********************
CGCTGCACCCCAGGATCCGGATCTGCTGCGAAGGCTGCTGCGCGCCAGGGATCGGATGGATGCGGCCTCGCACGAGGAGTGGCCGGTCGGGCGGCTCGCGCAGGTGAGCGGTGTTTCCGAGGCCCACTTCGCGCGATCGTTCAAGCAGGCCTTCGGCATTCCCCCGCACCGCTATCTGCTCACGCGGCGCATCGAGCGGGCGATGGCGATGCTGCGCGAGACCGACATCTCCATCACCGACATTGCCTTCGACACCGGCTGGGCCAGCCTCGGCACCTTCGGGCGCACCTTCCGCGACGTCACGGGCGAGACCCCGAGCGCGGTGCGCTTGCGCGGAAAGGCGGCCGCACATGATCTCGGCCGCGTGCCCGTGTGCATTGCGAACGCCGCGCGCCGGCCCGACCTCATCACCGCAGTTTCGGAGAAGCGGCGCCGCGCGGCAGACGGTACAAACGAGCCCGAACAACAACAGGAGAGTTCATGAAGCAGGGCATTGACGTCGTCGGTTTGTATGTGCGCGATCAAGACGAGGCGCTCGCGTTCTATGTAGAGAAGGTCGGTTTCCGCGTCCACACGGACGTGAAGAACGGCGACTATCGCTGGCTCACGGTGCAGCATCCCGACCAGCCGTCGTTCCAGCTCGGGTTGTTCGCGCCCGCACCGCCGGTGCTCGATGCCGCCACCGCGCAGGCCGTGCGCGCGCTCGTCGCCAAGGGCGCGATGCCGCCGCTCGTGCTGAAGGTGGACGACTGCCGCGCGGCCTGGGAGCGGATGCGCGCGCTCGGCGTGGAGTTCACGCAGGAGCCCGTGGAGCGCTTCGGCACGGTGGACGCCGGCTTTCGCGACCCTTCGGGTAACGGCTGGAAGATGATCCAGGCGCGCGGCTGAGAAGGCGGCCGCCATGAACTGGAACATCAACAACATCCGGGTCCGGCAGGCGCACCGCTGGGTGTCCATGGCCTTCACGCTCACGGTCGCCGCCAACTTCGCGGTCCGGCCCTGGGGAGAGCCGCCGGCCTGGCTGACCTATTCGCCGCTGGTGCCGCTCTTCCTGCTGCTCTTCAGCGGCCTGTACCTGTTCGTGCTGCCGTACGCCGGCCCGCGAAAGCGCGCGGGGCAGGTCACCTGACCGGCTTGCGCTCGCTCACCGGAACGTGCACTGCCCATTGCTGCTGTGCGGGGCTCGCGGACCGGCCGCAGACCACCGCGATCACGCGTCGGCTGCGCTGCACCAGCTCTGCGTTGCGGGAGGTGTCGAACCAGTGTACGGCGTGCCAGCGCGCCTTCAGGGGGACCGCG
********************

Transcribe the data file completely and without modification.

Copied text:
CGCTGCACCCCAGGATCCGGATCTGCTGCGAAGGCTGCTGCGCGCCAGGGATCGGATGGATGCGGCCTCGCACGAGGAGTGGCCGGTCGGGCGGCTCGCGCAGGTGAGCGGTGTTTCCGAGGCCCACTTCGCGCGATCGTTCAAGCAGGCCTTCGGCATTCCCCCGCACCGCTATCTGCTCACGCGGCGCATCGAGCGGGCGATGGCGATGCTGCGCGAGACCGACATCTCCATCACCGACATTGCCTTCGACACCGGCTGGGCCAGCCTCGGCACCTTCGGGCGCACCTTCCGCGACGTCACGGGCGAGACCCCGAGCGCGGTGCGCTTGCGCGGAAAGGCGGCCGCACATGATCTCGGCCGCGTGCCCGTGTGCATTGCGAACGCCGCGCGCCGGCCCGACCTCATCACCGCAGTTTCGGAGAAGCGGCGCCGCGCGGCAGACGGTACAAACGAGCCCGAACAACAACAGGAGAGTTCATGAAGCAGGGCATTGACGTCGTCGGTTTGTATGTGCGCGATCAAGACGAGGCGCTCGCGTTCTATGTAGAGAAGGTCGGTTTCCGCGTCCACACGGACGTGAAGAACGGCGACTATCGCTGGCTCACGGTGCAGCATCCCGACCAGCCGTCGTTCCAGCTCGGGTTGTTCGCGCCCGCACCGCCGGTGCTCGATGCCGCCACCGCGCAGGCCGTGCGCGCGCTCGTCGCCAAGGGCGCGATGCCGCCGCTCGTGCTGAAGGTGGACGACTGCCGCGCGGCCTGGGAGCGGATGCGCGCGCTCGGCGTGGAGTTCACGCAGGAGCCCGTGGAGCGCTTCGGCACGGTGGACGCCGGCTTTCGCGACCCTTCGGGTAACGGCTGGAAGATGATCCAGGCGCGCGGCTGAGAAGGCGGCCGCCATGAACTGGAACATCAACAACATCCGGGTCCGGCAGGCGCACCGCTGGGTGTCCATGGCCTTCACGCTCACGGTCGCCGCCAACTTCGCGGTCCGGCCCTGGGGAGAGCCGCCGGCCTGGCTGACCTATTCGCCGCTGGTGCCGCTCTTCCTGCTGCTCTTCAGCGGCCTGTACCTGTTCGTGCTGCCGTACGCCGGCCCGCGAAAGCGCGCGGGGCAGGTCACCTGACCGGCTTGCGCTCGCTCACCGGAACGTGCACTGCCCATTGCTGCTGTGCGGGGCTCGCGGACCGGCCGCAGACCACCGCGATCACGCGTCGGCTGCGCTGCACCAGCTCTGCGTTGCGGGAGGTGTCGAACCAGTGTACGGCGTGCCAGCGCGCCTTCAGGGGGACCGCG